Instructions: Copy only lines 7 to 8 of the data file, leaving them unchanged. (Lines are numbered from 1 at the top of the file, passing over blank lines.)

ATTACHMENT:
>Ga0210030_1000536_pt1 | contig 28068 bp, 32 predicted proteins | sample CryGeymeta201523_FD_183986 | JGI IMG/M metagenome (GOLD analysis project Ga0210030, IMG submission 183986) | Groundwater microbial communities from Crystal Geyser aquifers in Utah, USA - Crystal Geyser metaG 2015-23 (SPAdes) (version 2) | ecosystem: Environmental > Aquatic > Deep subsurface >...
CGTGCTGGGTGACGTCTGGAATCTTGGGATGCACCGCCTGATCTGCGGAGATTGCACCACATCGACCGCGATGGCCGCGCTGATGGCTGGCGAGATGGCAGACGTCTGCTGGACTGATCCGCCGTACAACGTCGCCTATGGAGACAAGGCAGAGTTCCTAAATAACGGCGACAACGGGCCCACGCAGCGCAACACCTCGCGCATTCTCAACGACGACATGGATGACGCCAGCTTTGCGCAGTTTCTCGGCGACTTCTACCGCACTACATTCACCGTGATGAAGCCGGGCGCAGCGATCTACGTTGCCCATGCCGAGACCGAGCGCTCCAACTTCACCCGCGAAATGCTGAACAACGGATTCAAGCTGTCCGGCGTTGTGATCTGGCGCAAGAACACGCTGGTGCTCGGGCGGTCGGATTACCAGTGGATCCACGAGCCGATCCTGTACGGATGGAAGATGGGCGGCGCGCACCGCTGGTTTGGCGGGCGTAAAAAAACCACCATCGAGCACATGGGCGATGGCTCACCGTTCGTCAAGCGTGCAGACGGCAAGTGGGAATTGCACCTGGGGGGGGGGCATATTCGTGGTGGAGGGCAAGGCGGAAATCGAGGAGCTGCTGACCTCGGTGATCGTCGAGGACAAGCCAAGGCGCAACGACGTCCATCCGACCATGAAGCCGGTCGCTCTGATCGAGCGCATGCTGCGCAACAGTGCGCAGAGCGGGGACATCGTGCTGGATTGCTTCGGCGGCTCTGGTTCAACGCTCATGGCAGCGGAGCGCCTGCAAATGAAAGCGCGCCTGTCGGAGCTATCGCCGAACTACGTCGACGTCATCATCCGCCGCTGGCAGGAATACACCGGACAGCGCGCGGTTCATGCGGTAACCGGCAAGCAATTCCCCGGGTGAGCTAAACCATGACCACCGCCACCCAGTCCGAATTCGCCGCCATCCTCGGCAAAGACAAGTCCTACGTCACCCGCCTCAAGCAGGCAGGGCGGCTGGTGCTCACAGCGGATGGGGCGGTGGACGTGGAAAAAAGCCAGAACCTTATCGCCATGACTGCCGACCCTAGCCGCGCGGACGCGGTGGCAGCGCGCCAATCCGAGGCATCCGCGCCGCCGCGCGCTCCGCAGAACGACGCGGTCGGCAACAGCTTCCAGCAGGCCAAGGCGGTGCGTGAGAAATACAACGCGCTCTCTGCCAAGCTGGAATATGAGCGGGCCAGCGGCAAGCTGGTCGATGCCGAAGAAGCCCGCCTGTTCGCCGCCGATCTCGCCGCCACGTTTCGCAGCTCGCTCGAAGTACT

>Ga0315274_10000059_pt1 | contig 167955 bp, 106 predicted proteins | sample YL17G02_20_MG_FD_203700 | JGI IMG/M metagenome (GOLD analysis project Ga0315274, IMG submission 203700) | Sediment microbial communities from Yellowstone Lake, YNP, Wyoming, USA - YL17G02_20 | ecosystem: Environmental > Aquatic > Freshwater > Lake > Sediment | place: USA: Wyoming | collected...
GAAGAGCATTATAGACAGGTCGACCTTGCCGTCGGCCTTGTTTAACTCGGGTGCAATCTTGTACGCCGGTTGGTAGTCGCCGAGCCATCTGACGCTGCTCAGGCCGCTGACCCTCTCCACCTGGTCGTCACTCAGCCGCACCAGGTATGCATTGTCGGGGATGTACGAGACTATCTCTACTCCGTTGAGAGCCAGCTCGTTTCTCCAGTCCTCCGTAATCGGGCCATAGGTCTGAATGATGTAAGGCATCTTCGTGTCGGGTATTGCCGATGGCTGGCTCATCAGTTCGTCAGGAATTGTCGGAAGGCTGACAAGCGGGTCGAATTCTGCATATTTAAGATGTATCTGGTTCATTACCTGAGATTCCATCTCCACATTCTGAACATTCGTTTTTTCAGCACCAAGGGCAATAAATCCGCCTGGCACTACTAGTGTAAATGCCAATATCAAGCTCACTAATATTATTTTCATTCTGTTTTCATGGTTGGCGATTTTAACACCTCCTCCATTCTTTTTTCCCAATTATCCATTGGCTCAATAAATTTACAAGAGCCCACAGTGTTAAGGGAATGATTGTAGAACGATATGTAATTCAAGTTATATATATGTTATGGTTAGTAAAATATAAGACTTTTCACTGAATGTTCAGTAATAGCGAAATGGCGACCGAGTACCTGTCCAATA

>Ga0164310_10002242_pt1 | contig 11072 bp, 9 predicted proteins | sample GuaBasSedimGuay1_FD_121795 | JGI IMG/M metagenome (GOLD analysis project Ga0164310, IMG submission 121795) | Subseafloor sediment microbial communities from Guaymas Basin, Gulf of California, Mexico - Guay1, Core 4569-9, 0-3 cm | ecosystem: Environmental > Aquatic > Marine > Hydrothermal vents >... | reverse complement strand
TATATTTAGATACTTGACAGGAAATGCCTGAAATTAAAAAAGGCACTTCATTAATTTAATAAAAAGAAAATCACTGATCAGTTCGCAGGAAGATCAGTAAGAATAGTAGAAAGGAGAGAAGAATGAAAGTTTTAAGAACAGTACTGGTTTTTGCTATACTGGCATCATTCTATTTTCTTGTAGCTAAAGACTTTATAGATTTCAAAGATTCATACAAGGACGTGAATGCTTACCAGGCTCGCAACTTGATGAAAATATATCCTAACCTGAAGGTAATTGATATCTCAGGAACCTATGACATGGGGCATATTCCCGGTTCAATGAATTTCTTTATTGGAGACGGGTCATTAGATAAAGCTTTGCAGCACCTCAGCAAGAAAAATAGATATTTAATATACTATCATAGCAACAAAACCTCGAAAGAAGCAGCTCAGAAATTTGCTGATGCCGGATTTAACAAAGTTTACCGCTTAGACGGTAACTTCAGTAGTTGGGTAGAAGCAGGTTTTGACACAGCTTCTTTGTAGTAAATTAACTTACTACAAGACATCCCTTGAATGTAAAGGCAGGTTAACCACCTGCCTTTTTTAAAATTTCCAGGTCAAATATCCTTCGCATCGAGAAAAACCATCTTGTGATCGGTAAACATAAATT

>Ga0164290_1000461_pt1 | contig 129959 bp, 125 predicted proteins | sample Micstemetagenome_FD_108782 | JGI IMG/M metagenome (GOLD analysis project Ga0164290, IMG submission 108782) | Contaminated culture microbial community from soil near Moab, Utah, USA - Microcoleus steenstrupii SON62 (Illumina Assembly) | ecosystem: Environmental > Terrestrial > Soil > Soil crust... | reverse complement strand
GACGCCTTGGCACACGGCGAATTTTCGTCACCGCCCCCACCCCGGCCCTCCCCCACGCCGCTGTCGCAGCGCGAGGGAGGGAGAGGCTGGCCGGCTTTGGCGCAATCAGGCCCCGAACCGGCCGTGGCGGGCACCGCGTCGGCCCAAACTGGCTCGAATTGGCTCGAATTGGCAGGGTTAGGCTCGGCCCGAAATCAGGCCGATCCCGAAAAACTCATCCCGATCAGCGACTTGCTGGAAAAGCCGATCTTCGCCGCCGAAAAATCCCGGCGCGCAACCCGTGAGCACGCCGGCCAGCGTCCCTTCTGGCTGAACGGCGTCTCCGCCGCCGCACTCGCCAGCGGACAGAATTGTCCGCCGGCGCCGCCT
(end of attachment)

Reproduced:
>Ga0164290_1000461_pt1 | contig 129959 bp, 125 predicted proteins | sample Micstemetagenome_FD_108782 | JGI IMG/M metagenome (GOLD analysis project Ga0164290, IMG submission 108782) | Contaminated culture microbial community from soil near Moab, Utah, USA - Microcoleus steenstrupii SON62 (Illumina Assembly) | ecosystem: Environmental > Terrestrial > Soil > Soil crust... | reverse complement strand
GACGCCTTGGCACACGGCGAATTTTCGTCACCGCCCCCACCCCGGCCCTCCCCCACGCCGCTGTCGCAGCGCGAGGGAGGGAGAGGCTGGCCGGCTTTGGCGCAATCAGGCCCCGAACCGGCCGTGGCGGGCACCGCGTCGGCCCAAACTGGCTCGAATTGGCTCGAATTGGCAGGGTTAGGCTCGGCCCGAAATCAGGCCGATCCCGAAAAACTCATCCCGATCAGCGACTTGCTGGAAAAGCCGATCTTCGCCGCCGAAAAATCCCGGCGCGCAACCCGTGAGCACGCCGGCCAGCGTCCCTTCTGGCTGAACGGCGTCTCCGCCGCCGCACTCGCCAGCGGACAGAATTGTCCGCCGGCGCCGCCT